Indeed, scholars suggest difficulty in deciphering text during the Hellenistic period and early Empire (caused partly by lack of spaces between words in manuscripts) precluded reading silently to oneself. Reading seems mostly to have been done aloud in formal settings after periods of difficult practice. This applied equally, apparently, to both Greek and Latin texts.

One of the reasons we know this is that Julius Caesar was remarked in a couple source as being able to read texts upon first encountering them.

Apparently, given people wrote about Caesar’s ability, and the knowledge survived, it must have been quite a rare talent. (Even if the accounts are fawning exaggerations, and he couldn’t actually read texts at first glance, we can still conclude the ability was very rare.)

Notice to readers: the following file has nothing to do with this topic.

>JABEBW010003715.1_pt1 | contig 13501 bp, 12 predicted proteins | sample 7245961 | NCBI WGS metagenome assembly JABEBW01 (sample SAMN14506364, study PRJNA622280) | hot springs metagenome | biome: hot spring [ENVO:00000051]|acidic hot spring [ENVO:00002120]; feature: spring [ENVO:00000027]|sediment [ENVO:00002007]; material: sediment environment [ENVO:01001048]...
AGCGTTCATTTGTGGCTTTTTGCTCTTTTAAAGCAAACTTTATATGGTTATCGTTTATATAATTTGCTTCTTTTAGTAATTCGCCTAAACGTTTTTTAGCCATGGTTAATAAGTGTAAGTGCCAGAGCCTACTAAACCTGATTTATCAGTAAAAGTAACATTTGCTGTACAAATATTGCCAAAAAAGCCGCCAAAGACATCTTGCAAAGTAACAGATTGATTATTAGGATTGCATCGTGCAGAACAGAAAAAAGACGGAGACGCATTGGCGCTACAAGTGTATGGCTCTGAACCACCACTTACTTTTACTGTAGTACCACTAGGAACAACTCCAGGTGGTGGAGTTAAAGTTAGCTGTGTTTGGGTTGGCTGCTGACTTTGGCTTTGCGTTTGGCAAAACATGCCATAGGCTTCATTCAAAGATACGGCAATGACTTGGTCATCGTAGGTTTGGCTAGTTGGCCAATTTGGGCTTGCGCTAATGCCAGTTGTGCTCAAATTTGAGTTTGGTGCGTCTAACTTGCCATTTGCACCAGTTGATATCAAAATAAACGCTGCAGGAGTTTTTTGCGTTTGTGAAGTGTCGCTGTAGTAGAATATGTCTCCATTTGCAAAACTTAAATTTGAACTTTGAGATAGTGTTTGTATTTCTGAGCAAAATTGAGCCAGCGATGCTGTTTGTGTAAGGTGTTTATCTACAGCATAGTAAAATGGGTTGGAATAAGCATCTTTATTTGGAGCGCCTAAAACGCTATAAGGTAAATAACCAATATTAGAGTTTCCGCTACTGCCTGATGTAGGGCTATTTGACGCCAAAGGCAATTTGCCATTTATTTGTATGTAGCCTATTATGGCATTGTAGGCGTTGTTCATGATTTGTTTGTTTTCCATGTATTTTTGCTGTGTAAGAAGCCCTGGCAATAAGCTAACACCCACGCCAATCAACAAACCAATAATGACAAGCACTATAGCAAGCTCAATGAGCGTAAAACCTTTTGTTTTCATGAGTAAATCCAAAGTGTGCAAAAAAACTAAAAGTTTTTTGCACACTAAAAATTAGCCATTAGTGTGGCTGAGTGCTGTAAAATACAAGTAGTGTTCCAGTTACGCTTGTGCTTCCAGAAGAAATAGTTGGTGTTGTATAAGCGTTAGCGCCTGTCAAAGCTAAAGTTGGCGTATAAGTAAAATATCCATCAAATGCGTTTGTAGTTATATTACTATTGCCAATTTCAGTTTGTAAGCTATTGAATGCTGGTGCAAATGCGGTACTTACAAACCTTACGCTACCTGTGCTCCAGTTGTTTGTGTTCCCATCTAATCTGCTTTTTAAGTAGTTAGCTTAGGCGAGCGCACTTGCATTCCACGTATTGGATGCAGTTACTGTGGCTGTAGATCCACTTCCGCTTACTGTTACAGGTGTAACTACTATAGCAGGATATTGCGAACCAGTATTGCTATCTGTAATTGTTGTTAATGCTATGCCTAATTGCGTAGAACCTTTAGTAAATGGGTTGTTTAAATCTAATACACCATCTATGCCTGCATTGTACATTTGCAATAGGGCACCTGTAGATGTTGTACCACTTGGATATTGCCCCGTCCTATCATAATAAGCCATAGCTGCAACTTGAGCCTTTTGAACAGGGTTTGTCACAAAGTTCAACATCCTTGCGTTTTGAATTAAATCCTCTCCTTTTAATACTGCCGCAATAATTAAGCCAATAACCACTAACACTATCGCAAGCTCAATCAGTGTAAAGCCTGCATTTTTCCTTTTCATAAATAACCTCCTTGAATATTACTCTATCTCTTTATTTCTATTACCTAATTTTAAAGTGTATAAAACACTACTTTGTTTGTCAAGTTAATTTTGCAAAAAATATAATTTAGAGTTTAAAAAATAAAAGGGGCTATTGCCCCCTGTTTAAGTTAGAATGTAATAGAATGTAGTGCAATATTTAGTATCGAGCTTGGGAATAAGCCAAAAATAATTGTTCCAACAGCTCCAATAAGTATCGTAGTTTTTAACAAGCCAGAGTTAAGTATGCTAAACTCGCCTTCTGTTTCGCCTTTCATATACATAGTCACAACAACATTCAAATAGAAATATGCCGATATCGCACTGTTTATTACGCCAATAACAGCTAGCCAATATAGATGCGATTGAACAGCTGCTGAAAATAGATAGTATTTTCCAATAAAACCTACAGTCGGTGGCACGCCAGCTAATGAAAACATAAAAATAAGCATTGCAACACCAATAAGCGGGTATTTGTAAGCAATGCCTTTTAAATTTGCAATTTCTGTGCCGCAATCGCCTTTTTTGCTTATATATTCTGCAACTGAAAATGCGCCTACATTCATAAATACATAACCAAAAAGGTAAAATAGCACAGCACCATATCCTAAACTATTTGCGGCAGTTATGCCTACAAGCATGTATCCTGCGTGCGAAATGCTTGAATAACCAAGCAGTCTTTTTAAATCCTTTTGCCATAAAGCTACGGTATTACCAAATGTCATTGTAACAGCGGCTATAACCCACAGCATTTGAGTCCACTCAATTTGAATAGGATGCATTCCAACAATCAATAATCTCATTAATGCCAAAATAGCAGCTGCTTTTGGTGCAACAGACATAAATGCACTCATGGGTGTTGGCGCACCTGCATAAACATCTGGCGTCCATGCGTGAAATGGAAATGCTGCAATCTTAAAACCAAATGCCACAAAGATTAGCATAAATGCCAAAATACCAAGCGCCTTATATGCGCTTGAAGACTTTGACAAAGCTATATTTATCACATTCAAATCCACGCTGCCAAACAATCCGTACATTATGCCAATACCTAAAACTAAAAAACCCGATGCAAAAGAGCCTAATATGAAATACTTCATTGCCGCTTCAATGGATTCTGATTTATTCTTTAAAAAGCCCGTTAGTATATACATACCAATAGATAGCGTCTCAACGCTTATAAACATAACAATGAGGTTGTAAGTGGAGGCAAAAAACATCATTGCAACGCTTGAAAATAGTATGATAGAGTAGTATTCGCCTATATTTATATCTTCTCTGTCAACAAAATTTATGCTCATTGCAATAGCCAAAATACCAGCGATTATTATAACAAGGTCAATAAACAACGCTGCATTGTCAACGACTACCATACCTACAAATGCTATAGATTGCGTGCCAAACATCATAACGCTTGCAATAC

I had never really thought about the implications with respect to early Christianity, but you make a fascinating point about performance. Reading in ancient times was dramatic (rhetoric classes were a total physical hoot!), so we can absolutely presume Paul’s readings, whether or not he was present, must have been filled with drama.

I never looked at it that way before.

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Writer. Runner. Marine. Airman. Former LGBTQ and HIV activist. Former ActUpNY and Queer Nation. Polyglot. Middle-aged, uppity faggot. jamesfinnwrites@gmail.com

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